Sivertson hails from a fishing family that began fishing along the North Shore and Isle Royale in the 1890s when his grandfather and great-uncles immigrated from Norway.
The fishery moved to several locations in Duluth, including 366 Lake Ave. in Canal Park, but needed more space to freeze all the smelt they were catching in the late 1960s.
“We were catching several million pounds of smelt annually at that time,” Sivertson said.
After going to college and working as an industrial engineer out east, Sivertson’s father in 1967 asked him to return to the area and help with the family business. Sivertson was responsible for finding a new place and securing financing for the building and equipment.
“We were desperate to find a place. We’d been searching since 1967 to find a place,” Sivertson said. “Here was this ideal location right on the waterfront where we could land smelt.”
So in 1974, the family bought the warehouse, brought over their dressing machines, outfitted the building with 4,000 feet of cold storage that dropped to 40 degrees below zero, compressors that could freeze 5,000 pounds of fish per hour and rebuilt the dock with white pine lumber reclaimed from a nearby grain elevator.
The fishery would then ship 25-pound cartons of smelt throughout the U.S. and even some overseas destinations like Japan and France, Sivertson said.
But the Lake Superior smelt population plummeted just a few years later.
“The building kind of represented the last of the remnants of when Duluth was an important commercial fishing place,” Sivertson said.
The family continued to use the building, and it housed the staff offices for their Grand Portage Isle Royale Transportation Lines, a ferry service between Grand Portage and the island national park out in Lake Superior.
And they sold the fishery to a group of men who ran it as Lake Superior Fish Co., using the cold storage to keep trout caught in Canadian lakes.
Eventually, the building would be sold to Duluth/Superior Concrete Services LLC and return to the market in spring 2016 .
‘Where sail meets rail’ building meets fire
The Bayside Warehouse and Twohy Mercantile Building is owned by Dr. Eric Ringsred, according to Douglas County property records. Ringsred is the former owner of downtown Duluth’s Pastoret Terrace , formerly home to the Kozy Bar and Apartments.
His son, Miles Ringsred, told the News Tribune that Eric was feeling “blue” over news of the fire.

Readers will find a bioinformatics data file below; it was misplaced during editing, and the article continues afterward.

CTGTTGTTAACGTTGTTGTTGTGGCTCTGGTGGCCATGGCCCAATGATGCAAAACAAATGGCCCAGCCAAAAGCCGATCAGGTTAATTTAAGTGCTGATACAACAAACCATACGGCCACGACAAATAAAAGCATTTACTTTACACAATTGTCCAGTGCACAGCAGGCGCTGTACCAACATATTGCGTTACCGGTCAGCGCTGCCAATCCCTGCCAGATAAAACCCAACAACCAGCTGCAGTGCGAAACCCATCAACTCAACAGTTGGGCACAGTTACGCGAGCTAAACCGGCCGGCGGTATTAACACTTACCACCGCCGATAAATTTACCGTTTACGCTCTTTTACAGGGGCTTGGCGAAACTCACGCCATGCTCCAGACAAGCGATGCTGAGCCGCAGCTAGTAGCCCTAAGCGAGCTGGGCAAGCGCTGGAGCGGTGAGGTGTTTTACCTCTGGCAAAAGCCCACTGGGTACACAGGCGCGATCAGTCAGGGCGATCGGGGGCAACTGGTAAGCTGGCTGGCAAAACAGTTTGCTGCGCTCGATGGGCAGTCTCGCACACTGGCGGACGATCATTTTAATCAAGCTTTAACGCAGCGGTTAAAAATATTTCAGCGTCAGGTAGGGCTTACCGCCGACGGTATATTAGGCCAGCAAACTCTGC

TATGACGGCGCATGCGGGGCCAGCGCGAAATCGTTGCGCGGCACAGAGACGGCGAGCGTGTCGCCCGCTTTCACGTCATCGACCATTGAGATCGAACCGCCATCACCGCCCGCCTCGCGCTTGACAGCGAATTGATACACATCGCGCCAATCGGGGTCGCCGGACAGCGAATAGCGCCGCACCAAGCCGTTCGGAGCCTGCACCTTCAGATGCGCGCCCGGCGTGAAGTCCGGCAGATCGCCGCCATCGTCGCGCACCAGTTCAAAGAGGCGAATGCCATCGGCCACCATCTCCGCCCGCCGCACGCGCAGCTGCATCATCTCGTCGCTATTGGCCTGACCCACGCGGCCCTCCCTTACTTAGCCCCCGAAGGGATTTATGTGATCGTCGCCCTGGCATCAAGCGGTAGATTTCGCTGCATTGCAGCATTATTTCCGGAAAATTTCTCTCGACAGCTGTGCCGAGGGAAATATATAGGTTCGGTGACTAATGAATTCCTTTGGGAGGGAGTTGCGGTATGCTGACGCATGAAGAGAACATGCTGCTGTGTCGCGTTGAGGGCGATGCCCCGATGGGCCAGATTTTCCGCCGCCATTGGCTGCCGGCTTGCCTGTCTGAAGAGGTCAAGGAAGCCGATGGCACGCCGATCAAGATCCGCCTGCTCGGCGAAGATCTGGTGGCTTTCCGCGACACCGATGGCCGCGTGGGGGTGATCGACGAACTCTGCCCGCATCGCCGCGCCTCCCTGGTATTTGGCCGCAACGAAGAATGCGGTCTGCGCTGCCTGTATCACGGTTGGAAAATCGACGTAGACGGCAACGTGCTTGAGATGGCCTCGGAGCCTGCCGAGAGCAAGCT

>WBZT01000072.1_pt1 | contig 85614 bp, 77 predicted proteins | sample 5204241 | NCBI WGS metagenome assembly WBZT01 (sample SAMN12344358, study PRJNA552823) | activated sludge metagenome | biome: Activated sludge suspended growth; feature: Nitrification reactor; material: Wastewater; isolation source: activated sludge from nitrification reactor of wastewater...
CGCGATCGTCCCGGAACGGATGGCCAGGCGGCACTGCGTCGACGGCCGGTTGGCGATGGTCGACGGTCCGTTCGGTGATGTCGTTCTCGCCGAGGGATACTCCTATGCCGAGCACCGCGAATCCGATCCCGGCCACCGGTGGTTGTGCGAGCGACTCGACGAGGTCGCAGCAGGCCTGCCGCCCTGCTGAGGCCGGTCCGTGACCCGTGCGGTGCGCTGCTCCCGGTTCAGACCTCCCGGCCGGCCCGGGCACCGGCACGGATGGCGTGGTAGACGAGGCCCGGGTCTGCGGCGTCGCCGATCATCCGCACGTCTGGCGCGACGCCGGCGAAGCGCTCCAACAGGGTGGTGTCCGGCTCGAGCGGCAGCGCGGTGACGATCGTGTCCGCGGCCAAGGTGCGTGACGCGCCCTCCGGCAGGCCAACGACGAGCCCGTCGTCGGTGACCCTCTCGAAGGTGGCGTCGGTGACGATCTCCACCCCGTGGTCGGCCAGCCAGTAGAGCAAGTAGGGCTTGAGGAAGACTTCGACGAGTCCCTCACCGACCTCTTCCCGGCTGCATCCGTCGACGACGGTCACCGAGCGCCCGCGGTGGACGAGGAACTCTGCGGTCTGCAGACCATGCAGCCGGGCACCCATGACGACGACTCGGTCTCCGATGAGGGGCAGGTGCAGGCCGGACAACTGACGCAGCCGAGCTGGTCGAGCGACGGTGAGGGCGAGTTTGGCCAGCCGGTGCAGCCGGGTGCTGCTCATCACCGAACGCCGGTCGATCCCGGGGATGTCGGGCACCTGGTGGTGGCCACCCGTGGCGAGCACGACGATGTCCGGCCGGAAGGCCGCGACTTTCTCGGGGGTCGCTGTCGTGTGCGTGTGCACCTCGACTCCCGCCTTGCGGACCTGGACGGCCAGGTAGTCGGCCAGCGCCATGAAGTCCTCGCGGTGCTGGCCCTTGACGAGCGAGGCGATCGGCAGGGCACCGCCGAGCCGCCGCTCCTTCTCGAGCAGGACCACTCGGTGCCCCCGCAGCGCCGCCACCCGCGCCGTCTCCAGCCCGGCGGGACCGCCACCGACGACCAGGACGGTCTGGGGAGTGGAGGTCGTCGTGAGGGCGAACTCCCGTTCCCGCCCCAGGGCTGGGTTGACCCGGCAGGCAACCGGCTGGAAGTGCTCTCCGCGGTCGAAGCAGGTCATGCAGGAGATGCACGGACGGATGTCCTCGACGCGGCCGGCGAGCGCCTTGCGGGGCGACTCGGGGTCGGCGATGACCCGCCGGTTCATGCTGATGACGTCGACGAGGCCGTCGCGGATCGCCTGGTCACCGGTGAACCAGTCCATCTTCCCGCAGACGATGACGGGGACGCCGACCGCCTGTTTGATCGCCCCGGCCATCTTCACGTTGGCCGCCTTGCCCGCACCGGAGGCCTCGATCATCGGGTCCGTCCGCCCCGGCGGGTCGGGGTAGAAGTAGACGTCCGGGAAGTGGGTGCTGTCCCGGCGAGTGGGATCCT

In 2019, the National Park Service designated the building as a protected historic resource , a key step in getting the building listed on the National Register of Historic Places, and Eric had hoped to find a developer for the building. The pandemic had put those plans on hold, but Miles said they were restarting those conversations.
“We were looking at getting that ball rolling again for this new year and that’s apparently not going to be happening,” Miles said.
“(The building is) going to pretty much have to be bulldozed,” he said.
Built in 1894, the Romanesque Revival warehouse was home to the Twohy Mercantile Co., the largest grocery wholesaler in Superior. It was a significant part of the "multi-nodal" wholesaling industry of the 1890s and early 1900s that used the confluence of shipping, rail and truck transport to deliver goods throughout the Upper Midwest. The Twohy building was cited in a 1907 Superior Evening Telegram article as the catalyst for the “where sail meets rail” slogan for the area.
The building’s architect, Oliver Traphagen, was the most prominent architect in the Twin Ports of Duluth and Superior. Of his surviving buildings, 12 have been individually listed on the National Register of Historic Places.
The builder, Butler Brothers Construction of St. Paul, was a prominent construction company in the United States from 1890 to 1915. It completed some of the largest infrastructure projects in the nation, including the Duluth ship canal, as well as 13 structures listed on the National Register of Historic Places.
Miles said Eric purchased the building in the mid- to late 1990s to save it from demolition.
In the years since, it has mostly been used for storage.
The late collector Doug Moen, a longtime friend of Eric, used the building to store his collection of vintage items. In 2013, Moen fell 8 feet down an elevator shaft in the building while moving a couch and died from his injuries at the hospital later that night.
His collection was still in the building during Thursday’s fire and Miles said he expects it’s all been destroyed. It included “beautiful old wooden doors” salvaged from a renovation at downtown Duluth’s Greysolon Plaza, a 1960s cigarette dispenser and other antiques.
Thursday’s fire is not the first for the property.
A fire to an out building in the early 2000s killed Pepperoni, the Ringsreds' pet Japanese snow monkey. The monkey had been staying with a caretaker of the property when a stove or furnace caused a fire, Miles said.
Miles said Pepperoni had come from a Portland, Oregon, pizza restaurant called the Organ Grinder, where “monkeys were some sort of a theme,” and then eventually his father adopted it in the mid 1990s, which is about the time he also acquired the Bayside Warehouse.
This story was updated throughout the day with information about the fire. The final version was published at 6:12 p.m. Jan. 6. The initial version was posted at 7:08 a.m. Jan. 6.